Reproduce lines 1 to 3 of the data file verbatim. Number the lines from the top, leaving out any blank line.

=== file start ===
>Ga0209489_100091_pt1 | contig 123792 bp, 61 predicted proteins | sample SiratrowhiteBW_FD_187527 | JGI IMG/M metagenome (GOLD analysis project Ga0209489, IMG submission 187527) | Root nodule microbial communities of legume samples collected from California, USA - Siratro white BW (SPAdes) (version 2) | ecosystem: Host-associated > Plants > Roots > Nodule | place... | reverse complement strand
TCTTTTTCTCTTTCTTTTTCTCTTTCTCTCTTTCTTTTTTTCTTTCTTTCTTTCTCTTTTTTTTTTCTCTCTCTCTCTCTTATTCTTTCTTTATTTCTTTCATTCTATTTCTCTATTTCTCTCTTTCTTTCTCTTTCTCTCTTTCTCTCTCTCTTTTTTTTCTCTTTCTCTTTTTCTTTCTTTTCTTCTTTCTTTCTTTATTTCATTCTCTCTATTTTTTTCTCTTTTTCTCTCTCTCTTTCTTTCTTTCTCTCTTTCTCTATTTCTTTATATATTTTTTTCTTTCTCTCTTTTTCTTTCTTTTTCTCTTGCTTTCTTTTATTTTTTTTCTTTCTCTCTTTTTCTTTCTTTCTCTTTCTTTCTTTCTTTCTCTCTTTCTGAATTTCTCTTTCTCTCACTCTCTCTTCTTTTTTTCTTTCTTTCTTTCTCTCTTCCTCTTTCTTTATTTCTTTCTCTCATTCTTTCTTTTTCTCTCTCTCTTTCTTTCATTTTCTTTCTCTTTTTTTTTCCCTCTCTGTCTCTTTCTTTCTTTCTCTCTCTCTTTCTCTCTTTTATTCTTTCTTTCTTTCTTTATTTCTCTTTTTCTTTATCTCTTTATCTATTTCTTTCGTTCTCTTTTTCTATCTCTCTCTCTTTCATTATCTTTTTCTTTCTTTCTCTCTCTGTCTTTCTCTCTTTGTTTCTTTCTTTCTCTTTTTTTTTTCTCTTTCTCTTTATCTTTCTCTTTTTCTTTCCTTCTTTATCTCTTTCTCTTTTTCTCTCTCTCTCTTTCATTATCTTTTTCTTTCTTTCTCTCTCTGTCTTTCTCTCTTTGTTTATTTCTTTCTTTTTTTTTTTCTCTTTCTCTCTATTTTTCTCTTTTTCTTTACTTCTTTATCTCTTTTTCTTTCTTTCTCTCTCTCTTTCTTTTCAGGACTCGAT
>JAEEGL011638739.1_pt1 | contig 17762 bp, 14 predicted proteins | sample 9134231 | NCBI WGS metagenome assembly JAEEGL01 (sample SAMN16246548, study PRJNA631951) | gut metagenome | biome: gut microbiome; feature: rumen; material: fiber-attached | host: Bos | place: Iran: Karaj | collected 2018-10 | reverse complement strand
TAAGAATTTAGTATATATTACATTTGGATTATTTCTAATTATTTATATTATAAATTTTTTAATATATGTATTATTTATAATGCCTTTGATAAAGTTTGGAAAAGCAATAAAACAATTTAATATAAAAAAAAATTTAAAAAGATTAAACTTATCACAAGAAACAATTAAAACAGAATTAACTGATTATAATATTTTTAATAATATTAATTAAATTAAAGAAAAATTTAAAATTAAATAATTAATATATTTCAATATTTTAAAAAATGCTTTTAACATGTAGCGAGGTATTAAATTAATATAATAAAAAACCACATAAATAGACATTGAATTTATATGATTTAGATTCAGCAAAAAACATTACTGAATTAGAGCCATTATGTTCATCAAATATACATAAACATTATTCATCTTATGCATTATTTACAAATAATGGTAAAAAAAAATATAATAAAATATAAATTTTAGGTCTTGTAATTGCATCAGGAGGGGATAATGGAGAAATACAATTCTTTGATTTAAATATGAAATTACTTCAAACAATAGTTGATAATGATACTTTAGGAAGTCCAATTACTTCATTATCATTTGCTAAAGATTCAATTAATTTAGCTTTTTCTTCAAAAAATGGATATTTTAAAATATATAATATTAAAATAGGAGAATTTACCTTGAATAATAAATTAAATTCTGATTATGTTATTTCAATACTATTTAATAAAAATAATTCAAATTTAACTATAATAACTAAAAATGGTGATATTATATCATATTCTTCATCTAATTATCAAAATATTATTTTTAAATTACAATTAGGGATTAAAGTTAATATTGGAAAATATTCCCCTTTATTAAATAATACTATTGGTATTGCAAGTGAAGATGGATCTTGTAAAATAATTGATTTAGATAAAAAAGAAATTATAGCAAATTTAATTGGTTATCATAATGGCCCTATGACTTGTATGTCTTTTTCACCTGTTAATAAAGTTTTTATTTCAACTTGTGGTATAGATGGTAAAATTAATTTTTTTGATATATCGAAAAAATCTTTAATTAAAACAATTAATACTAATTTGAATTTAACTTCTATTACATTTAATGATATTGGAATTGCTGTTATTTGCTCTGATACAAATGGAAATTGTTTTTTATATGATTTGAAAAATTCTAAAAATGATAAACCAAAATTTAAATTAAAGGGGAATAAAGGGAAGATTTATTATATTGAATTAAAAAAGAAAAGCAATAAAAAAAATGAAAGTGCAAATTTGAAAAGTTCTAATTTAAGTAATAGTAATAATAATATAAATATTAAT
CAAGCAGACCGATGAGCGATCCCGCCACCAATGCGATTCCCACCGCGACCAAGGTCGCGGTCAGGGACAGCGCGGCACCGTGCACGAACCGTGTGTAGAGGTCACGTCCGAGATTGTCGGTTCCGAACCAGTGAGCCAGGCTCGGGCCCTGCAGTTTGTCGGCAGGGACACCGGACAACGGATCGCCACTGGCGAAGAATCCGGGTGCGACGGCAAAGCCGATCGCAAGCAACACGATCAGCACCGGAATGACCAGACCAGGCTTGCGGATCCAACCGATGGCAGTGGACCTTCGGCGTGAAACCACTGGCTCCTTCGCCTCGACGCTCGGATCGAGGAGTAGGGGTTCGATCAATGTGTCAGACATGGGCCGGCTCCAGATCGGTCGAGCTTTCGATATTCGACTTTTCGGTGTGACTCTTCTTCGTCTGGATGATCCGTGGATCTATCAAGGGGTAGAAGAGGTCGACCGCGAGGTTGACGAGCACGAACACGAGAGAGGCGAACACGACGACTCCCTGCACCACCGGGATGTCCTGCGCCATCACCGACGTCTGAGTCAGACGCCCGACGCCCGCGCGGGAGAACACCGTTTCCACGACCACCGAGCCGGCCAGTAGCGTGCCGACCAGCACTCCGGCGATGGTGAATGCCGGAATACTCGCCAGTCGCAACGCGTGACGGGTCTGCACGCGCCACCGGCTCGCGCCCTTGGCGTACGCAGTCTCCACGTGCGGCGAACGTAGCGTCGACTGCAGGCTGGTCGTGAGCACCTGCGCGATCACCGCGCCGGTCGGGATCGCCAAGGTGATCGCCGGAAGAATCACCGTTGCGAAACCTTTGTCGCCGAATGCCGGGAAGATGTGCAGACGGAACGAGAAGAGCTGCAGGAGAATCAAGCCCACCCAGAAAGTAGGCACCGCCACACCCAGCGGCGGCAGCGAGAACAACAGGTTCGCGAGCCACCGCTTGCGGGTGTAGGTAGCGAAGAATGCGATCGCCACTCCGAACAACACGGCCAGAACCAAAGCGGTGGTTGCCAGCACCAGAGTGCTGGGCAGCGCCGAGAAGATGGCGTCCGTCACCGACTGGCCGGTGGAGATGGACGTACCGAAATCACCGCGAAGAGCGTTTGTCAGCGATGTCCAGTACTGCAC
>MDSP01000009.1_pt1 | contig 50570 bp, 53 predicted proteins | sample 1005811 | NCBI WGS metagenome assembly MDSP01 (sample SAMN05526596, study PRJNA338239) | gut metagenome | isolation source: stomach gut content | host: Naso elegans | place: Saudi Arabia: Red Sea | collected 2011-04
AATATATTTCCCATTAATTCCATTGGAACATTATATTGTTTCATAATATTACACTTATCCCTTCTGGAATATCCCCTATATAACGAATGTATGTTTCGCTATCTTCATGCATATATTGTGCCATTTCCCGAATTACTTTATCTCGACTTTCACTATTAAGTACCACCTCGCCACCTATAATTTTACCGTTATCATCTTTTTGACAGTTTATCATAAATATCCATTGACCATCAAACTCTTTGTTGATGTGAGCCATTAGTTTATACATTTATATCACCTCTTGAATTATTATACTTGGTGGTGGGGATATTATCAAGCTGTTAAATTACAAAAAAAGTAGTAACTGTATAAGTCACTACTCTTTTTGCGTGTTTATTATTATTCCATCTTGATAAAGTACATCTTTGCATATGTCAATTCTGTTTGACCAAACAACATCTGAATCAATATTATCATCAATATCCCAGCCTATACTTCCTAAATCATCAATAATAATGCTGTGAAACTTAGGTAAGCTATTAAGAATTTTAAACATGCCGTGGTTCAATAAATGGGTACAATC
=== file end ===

>Ga0209489_100091_pt1 | contig 123792 bp, 61 predicted proteins | sample SiratrowhiteBW_FD_187527 | JGI IMG/M metagenome (GOLD analysis project Ga0209489, IMG submission 187527) | Root nodule microbial communities of legume samples collected from California, USA - Siratro white BW (SPAdes) (version 2) | ecosystem: Host-associated > Plants > Roots > Nodule | place... | reverse complement strand
TCTTTTTCTCTTTCTTTTTCTCTTTCTCTCTTTCTTTTTTTCTTTCTTTCTTTCTCTTTTTTTTTTCTCTCTCTCTCTCTTATTCTTTCTTTATTTCTTTCATTCTATTTCTCTATTTCTCTCTTTCTTTCTCTTTCTCTCTTTCTCTCTCTCTTTTTTTTCTCTTTCTCTTTTTCTTTCTTTTCTTCTTTCTTTCTTTATTTCATTCTCTCTATTTTTTTCTCTTTTTCTCTCTCTCTTTCTTTCTTTCTCTCTTTCTCTATTTCTTTATATATTTTTTTCTTTCTCTCTTTTTCTTTCTTTTTCTCTTGCTTTCTTTTATTTTTTTTCTTTCTCTCTTTTTCTTTCTTTCTCTTTCTTTCTTTCTTTCTCTCTTTCTGAATTTCTCTTTCTCTCACTCTCTCTTCTTTTTTTCTTTCTTTCTTTCTCTCTTCCTCTTTCTTTATTTCTTTCTCTCATTCTTTCTTTTTCTCTCTCTCTTTCTTTCATTTTCTTTCTCTTTTTTTTTCCCTCTCTGTCTCTTTCTTTCTTTCTCTCTCTCTTTCTCTCTTTTATTCTTTCTTTCTTTCTTTATTTCTCTTTTTCTTTATCTCTTTATCTATTTCTTTCGTTCTCTTTTTCTATCTCTCTCTCTTTCATTATCTTTTTCTTTCTTTCTCTCTCTGTCTTTCTCTCTTTGTTTCTTTCTTTCTCTTTTTTTTTTCTCTTTCTCTTTATCTTTCTCTTTTTCTTTCCTTCTTTATCTCTTTCTCTTTTTCTCTCTCTCTCTTTCATTATCTTTTTCTTTCTTTCTCTCTCTGTCTTTCTCTCTTTGTTTATTTCTTTCTTTTTTTTTTTCTCTTTCTCTCTATTTTTCTCTTTTTCTTTACTTCTTTATCTCTTTTTCTTTCTTTCTCTCTCTCTTTCTTTTCAGGACTCGAT
>JAEEGL011638739.1_pt1 | contig 17762 bp, 14 predicted proteins | sample 9134231 | NCBI WGS metagenome assembly JAEEGL01 (sample SAMN16246548, study PRJNA631951) | gut metagenome | biome: gut microbiome; feature: rumen; material: fiber-attached | host: Bos | place: Iran: Karaj | collected 2018-10 | reverse complement strand